Classroom-based teaching allows teachers to physically meet their students – Dr Karun Kumar Gaur
Classroom-based teaching allows teachers to physically meet their students and assess their growth and development in real terms
— Dr. Karun Kumar Gaur, Director, JKG International School, Ghaziabad
What is your vision for JKG International school? How has the school progressed after you have joined at the helm?
At JKG we believe in adopting 21st century skills in every aspect of education. Since its inception, JKGISV is committed to enlighten the minds of children by improving their kinesthetic skills, spatial skills and communication skills. The use of innovative teaching methods, relevant to the skill requirement of the present era, aim at grooming our students to become innovators of tomorrow.
With the mission of making the learners a part of skilled India, and lead from the front, NITI AAYOG selected few schools to set up ATAL Tinkering labs. JKG International School, Vijay Nagar was one of them. The aim is to cultivate the young minds as neoteric innovators. This mission will provide the platform to the young minds to tinker with the tools and equipment and create something new which will not only clear the concepts of STEAM but also provide a workspace to learners to give shape to their ideas through hands on learning.
Keeping in tune with STEAM Education, we focus on enhancing the logical reasoning skills of our students which are necessary for their future endeavours. The students of our school participate actively in math, science, hindi, and reasoning olympiads, talent hunt exams, and robotics and technology activities. We also offer a hands-on Science club and Athletics club (that includes basketball, volleyball and table tennis) as part of after-school activities.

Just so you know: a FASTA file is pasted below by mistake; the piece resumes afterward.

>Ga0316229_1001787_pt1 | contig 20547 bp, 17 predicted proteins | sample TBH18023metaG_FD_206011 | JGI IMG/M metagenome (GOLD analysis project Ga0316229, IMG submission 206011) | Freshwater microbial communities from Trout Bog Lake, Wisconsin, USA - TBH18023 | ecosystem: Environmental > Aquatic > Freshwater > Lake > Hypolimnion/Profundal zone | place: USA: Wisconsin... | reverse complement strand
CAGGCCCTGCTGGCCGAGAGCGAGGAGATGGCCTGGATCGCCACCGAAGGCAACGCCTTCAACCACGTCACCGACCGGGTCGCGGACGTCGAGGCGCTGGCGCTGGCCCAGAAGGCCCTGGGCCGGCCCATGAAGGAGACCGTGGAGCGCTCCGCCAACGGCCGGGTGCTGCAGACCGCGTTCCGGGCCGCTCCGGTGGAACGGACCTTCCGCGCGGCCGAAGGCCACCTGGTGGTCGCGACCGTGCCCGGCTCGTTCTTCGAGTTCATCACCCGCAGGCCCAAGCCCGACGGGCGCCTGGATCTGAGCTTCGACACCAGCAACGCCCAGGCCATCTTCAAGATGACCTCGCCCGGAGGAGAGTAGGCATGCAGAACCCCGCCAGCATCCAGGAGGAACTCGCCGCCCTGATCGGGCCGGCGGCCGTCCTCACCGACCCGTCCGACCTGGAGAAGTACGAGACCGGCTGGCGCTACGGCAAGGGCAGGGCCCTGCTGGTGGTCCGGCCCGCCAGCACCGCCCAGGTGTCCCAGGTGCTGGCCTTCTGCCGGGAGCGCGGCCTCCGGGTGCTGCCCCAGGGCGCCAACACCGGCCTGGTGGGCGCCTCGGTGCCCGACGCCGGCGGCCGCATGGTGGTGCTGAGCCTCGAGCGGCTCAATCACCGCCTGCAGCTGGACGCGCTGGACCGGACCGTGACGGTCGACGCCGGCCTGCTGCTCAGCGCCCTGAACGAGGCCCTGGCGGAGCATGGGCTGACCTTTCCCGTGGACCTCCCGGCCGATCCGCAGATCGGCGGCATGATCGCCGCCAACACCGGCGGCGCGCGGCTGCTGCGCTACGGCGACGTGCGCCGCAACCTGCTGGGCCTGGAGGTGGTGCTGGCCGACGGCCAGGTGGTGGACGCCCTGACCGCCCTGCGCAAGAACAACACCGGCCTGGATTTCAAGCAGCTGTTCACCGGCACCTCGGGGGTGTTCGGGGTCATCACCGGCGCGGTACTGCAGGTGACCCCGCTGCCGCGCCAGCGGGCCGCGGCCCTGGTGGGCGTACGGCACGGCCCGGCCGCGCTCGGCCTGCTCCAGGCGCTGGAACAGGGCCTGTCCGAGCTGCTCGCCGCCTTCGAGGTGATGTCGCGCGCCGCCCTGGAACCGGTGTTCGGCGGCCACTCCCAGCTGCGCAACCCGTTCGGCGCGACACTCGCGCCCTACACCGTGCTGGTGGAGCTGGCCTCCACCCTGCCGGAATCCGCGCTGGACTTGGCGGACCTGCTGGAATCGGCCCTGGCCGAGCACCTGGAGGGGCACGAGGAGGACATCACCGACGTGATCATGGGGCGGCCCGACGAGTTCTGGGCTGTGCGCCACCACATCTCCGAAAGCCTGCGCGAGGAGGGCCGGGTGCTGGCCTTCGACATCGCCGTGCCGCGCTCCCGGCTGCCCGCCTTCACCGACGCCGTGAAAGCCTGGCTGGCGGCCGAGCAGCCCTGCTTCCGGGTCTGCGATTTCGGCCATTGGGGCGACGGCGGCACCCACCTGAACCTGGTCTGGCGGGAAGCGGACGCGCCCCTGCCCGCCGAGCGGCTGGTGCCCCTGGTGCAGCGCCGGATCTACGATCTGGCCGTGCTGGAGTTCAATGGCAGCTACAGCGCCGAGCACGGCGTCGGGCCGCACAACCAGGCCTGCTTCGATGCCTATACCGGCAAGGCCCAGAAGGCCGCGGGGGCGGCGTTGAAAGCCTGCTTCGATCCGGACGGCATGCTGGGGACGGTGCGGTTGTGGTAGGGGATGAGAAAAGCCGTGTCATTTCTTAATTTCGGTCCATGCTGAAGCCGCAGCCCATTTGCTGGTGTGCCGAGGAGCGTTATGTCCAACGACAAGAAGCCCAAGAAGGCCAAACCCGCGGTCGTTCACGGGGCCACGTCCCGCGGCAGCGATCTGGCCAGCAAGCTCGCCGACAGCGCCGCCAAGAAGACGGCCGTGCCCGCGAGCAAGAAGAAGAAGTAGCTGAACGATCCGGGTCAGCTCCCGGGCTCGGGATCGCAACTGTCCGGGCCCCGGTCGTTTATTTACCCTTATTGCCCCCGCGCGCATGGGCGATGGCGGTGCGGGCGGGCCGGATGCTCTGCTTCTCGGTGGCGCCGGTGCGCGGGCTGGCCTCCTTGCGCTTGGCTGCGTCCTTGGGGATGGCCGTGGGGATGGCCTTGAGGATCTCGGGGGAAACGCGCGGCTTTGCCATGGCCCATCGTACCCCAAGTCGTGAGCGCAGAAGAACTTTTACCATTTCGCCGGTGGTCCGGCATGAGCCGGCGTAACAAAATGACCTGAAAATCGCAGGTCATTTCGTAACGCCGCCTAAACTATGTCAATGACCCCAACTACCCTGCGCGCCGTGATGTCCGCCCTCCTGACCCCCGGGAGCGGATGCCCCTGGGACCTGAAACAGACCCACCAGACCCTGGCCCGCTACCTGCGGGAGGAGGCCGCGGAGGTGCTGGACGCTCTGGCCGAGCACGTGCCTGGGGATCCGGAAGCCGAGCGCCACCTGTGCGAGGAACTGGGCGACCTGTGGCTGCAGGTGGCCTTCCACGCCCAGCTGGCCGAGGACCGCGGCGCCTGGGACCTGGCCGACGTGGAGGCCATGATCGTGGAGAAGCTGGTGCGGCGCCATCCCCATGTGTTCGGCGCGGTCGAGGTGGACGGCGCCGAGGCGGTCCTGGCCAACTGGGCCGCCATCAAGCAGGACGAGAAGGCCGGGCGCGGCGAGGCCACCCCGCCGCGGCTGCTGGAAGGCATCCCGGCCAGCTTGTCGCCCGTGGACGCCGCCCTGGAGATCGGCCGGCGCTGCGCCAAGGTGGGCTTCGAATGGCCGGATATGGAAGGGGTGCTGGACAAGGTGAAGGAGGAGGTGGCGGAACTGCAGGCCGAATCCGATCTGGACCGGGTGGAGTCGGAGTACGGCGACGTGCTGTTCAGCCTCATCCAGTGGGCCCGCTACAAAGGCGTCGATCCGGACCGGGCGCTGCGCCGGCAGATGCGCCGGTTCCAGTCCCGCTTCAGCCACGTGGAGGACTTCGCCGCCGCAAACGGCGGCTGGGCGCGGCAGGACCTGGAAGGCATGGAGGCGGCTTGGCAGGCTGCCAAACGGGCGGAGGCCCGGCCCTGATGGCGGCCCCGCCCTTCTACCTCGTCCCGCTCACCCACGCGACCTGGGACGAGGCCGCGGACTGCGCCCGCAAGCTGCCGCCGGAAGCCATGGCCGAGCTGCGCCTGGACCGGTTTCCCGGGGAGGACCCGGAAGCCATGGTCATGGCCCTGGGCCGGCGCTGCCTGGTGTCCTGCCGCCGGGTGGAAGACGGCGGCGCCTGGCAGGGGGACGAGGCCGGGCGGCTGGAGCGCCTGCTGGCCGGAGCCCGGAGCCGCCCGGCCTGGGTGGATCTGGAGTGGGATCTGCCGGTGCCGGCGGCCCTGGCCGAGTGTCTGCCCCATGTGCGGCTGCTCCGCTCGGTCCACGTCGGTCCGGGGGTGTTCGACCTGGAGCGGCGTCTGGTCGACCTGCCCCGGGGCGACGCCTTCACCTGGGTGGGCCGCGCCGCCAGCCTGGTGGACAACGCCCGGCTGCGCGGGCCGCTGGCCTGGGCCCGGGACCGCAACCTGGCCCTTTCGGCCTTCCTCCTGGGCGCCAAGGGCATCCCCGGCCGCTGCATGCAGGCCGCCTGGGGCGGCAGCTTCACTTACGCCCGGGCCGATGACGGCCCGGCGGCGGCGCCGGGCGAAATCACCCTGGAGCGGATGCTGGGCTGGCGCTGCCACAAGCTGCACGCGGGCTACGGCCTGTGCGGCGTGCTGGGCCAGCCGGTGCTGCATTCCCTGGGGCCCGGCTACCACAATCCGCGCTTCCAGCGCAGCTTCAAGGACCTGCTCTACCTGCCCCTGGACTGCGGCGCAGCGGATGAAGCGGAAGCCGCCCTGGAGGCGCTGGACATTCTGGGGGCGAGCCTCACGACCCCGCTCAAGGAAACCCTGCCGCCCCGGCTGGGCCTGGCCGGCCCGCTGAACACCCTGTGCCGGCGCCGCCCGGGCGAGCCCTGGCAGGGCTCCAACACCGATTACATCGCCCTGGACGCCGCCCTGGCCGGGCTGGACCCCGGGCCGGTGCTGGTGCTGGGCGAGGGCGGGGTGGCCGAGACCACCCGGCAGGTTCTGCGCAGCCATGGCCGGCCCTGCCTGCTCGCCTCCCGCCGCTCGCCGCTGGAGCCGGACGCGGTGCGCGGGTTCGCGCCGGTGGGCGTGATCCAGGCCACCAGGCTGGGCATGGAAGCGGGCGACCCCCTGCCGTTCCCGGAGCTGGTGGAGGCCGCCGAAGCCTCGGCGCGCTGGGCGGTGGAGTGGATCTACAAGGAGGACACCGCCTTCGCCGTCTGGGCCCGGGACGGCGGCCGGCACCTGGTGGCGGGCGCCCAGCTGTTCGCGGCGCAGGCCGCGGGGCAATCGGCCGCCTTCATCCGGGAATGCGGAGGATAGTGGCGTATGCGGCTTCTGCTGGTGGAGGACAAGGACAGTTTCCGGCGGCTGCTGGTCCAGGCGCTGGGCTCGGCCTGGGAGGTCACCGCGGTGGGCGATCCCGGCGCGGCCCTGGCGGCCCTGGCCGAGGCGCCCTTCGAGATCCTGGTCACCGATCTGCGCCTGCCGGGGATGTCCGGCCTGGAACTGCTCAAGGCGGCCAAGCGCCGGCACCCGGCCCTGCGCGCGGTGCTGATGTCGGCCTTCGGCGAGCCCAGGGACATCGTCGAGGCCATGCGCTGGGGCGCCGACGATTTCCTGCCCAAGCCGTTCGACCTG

For honing Entrepreneurial skills, our students enrolled in an International Business Programme — ‘NEST’ run by the education charity ‘Teach a Man to Fish’ in 2016. We are now into 3rd year of its business and have attained the Silver Level, and working hard, for the Gold Level.
CBSE has recently released the special assessment scheme for class 10th and class 12th for the academic year 2021-2022. What are your views on this assessment scheme?
I appreciate the Board’s decision to cancel the physical board examinations for the session 2020-2021 because of brutal Covid pandemic. The difficulties experienced during the lockdown examinations forced the Board to look at alternative ways for meeting the learning and the assessment objectives, and find a way to conduct the Board Examination for the academic session 2021-22.
Despite the uncertainty around covid-19 situation, CBSE has decided to split the syllabus for the session 2021-22 into two parts, and conduct the final examination in two terms. This special assessment scheme is the best feasible way to assess the students’ potential through the limited options available as the covid-19 situation still persists and more waves are predicted.